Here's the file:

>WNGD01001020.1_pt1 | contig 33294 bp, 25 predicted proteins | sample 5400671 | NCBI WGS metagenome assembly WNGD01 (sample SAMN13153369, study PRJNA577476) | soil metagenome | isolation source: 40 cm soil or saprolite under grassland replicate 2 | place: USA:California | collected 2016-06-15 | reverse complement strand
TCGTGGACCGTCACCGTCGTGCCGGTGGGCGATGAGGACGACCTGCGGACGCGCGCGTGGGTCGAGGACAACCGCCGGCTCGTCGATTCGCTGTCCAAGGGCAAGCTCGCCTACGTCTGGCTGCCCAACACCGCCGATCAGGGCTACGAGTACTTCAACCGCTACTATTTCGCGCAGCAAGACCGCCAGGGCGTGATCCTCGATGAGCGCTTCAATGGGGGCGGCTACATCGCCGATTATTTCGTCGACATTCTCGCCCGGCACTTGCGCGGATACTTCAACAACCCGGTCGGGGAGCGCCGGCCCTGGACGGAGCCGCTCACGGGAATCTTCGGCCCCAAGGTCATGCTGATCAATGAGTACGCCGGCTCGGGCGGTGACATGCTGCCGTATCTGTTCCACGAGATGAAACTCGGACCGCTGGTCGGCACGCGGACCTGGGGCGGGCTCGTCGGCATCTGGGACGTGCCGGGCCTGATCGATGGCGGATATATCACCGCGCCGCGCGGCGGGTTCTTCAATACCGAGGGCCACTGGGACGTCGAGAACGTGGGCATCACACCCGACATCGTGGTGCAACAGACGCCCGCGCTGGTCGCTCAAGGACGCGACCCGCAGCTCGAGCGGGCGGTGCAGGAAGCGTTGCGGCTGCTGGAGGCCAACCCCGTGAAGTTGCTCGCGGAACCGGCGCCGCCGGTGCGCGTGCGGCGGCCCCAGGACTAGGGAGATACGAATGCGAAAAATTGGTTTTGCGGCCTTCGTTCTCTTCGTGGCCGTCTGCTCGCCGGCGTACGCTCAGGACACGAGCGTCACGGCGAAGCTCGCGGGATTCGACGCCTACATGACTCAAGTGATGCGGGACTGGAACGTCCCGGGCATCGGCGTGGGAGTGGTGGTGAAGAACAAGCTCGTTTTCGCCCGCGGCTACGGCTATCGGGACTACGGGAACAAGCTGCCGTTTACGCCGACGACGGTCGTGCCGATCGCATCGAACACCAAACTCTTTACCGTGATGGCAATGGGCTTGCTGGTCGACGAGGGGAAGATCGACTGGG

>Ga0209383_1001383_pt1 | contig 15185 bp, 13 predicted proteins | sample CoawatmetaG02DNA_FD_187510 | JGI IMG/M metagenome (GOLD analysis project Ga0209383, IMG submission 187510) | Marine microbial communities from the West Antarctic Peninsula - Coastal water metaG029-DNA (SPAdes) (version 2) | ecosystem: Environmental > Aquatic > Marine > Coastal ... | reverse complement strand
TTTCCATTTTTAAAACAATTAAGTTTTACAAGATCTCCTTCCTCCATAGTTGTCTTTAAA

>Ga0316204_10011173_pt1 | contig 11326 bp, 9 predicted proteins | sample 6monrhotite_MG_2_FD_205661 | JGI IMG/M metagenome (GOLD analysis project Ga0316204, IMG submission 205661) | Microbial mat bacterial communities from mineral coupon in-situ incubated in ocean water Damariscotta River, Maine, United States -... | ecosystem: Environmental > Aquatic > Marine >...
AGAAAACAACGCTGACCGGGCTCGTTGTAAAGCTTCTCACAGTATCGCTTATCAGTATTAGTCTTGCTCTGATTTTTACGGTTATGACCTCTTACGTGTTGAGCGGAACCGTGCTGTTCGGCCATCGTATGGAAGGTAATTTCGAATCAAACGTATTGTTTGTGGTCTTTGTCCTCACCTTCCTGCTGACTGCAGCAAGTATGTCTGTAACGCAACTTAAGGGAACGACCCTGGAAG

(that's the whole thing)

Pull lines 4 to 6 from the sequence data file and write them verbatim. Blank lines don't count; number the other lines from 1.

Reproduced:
TTTCCATTTTTAAAACAATTAAGTTTTACAAGATCTCCTTCCTCCATAGTTGTCTTTAAA

>Ga0316204_10011173_pt1 | contig 11326 bp, 9 predicted proteins | sample 6monrhotite_MG_2_FD_205661 | JGI IMG/M metagenome (GOLD analysis project Ga0316204, IMG submission 205661) | Microbial mat bacterial communities from mineral coupon in-situ incubated in ocean water Damariscotta River, Maine, United States -... | ecosystem: Environmental > Aquatic > Marine >...
AGAAAACAACGCTGACCGGGCTCGTTGTAAAGCTTCTCACAGTATCGCTTATCAGTATTAGTCTTGCTCTGATTTTTACGGTTATGACCTCTTACGTGTTGAGCGGAACCGTGCTGTTCGGCCATCGTATGGAAGGTAATTTCGAATCAAACGTATTGTTTGTGGTCTTTGTCCTCACCTTCCTGCTGACTGCAGCAAGTATGTCTGTAACGCAACTTAAGGGAACGACCCTGGAAG